"To preserve the reputation of the Fraternity unsullied must be your constant care."

Sunday, January 06, 2008

"Freemasonry Is?" by Tom Jackson

Interesting passage in an article by Pennsylvania's Tom Jackson in the Scottish Rite Journal this month, called "Freemasonry Is?"

In trying to classify Freemasonry into “operational styles,” I have observed what I perceive to be four distinctive styles. They are philosophical, sociological, political, and charitable. These styles are based upon the emphasis placed on them by the jurisdictions where they are found and in turn the jurisdictions have evolved into that particular approach as a result of societal pressures. The tenets of Freemasonry were ever present, but the forces driving the fraternity made it relevant to the social structure in which it existed. In almost all environments where Freemasonry is found, its character has been shaped by the society it’s in. (The only exception that I have found was in early Russian Freemasonry prior to Catherine the Great where the fraternity tended more to shape its society.)

European Freemasonry, for example, operates in more of what I refer to as the “philosophical style,” retaining much of the philosophical and intellectual approach to the Craft from the age of the Enlightenment. South and Central America, although retaining much of the philosophical style, are more idealistic as a result of the pressures of their societies, hence I have termed it a “sociological style.” Mexico, on the other hand, has a tendency to be more involved politically, and for lack of a better term I refer to Mexican Freemasonry as a “political style.”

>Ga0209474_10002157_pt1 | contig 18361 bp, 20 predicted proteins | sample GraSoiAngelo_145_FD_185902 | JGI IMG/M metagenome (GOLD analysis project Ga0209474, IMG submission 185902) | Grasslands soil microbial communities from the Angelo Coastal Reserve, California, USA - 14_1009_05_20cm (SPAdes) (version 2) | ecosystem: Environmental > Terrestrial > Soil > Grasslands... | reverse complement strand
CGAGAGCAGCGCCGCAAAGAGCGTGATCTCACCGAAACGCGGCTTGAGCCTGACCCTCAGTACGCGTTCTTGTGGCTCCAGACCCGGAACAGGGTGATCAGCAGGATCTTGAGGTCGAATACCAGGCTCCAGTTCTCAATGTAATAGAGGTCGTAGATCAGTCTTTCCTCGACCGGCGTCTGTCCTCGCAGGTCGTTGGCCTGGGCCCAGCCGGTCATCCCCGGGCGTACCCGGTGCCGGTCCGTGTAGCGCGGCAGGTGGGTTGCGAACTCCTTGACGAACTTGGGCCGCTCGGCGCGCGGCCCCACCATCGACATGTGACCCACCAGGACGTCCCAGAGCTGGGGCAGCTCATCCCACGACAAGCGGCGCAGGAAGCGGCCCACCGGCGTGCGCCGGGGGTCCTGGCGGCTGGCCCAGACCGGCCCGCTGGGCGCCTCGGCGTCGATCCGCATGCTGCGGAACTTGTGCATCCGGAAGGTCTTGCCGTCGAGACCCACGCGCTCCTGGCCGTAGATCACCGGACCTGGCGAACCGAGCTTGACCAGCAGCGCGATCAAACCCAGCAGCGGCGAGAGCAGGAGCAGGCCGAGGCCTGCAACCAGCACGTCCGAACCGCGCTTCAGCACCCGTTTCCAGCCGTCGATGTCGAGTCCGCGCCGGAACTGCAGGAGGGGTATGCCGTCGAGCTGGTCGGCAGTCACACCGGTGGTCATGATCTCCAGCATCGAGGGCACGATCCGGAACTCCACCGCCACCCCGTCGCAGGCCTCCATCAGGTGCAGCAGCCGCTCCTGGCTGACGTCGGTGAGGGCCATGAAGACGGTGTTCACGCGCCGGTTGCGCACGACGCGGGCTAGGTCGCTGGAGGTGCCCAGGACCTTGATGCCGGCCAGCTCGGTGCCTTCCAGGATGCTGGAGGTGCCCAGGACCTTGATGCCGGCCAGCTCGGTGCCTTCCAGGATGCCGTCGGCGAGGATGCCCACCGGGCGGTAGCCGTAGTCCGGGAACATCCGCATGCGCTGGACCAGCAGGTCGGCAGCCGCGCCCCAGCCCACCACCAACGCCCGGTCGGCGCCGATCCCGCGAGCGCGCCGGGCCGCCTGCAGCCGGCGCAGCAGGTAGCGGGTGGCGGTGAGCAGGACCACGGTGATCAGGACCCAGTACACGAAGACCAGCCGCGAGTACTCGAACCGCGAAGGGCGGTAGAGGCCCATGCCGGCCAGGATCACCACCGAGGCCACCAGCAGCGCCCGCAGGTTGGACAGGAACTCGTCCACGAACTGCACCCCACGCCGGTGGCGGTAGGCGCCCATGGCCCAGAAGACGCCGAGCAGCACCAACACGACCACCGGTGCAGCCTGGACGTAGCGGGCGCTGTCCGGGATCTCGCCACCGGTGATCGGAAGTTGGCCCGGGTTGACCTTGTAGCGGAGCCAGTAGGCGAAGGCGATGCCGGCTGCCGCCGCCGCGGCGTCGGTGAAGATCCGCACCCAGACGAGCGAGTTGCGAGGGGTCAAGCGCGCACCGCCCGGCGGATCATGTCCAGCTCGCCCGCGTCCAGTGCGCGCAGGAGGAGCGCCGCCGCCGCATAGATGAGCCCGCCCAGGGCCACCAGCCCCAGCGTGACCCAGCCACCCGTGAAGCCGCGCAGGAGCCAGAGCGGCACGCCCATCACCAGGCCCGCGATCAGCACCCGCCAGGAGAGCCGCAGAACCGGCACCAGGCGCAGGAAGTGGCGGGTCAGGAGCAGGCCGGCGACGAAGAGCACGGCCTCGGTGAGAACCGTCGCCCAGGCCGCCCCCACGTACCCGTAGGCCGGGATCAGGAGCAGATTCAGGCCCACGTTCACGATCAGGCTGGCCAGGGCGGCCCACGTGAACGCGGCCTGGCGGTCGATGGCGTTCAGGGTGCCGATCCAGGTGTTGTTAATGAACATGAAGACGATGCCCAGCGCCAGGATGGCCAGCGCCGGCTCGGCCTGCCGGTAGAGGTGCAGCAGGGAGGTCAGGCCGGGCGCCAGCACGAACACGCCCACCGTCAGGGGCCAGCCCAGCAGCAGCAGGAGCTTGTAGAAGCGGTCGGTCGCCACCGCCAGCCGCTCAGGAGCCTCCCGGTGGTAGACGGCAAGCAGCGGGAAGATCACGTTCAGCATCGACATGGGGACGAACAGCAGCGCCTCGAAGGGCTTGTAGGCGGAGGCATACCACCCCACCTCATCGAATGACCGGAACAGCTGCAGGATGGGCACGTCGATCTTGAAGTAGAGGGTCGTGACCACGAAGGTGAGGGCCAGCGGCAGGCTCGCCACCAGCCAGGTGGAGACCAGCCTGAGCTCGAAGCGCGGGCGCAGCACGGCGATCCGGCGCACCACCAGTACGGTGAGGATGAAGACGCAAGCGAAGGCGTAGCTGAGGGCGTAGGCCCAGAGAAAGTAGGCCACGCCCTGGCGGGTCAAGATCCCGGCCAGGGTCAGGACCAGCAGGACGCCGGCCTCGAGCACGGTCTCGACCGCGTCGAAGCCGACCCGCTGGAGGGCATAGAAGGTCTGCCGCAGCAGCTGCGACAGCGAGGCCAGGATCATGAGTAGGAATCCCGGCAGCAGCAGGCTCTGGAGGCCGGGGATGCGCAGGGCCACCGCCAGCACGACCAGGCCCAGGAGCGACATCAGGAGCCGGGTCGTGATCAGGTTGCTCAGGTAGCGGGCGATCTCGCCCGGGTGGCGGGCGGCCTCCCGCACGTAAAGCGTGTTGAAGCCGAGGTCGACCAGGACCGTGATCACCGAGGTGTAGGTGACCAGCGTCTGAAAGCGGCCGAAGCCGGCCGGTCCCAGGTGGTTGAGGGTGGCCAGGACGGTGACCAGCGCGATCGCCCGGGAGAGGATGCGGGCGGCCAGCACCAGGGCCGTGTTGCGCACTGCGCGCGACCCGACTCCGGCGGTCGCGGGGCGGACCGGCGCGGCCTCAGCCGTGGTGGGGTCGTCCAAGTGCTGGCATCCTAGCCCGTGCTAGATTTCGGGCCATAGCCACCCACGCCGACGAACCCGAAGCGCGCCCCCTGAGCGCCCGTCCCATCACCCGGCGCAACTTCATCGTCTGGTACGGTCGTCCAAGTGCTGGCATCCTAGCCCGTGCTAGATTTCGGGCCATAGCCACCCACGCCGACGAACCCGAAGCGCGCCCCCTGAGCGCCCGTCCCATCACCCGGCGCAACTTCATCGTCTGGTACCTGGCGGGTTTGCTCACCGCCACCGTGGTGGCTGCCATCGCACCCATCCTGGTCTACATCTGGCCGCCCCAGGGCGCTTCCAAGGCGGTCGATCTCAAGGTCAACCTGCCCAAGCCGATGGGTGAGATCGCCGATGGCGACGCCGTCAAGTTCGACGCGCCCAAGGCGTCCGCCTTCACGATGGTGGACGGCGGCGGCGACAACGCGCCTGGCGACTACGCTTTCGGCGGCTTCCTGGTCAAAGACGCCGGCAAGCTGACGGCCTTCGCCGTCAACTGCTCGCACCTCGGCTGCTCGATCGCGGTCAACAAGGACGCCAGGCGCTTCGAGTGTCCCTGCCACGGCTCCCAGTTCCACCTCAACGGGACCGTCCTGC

The character of Freemasonry is almost paradoxical in the sense that even as it changes it remains the same. North American Freemasonry has probably deviated more from its roots than any other form of Freemasonry and has developed into an almost pure “charitable style” to the neglect of much of the philosophical character for which it is known over most of the world. Dr. E. Scott Ryan in his book, The Theology of Crime and the Paradox of Freedom, observed, “The wonderful work of Masonic charities is by no means synonymous with the wonderment of Masonic spirituality—and that’s a shame, when one considers how many fine charities there are and how few fine spiritualities there are”. Although we do not normally regard Freemasonry as spirituality, much of its character tends to edge it close to that niche. Any attempt, however, at a universal definition of Freemasonry based upon North America’s charitable style could not be successful, and yet even as it is different, it remains the same; it continues to be Freemasonry.

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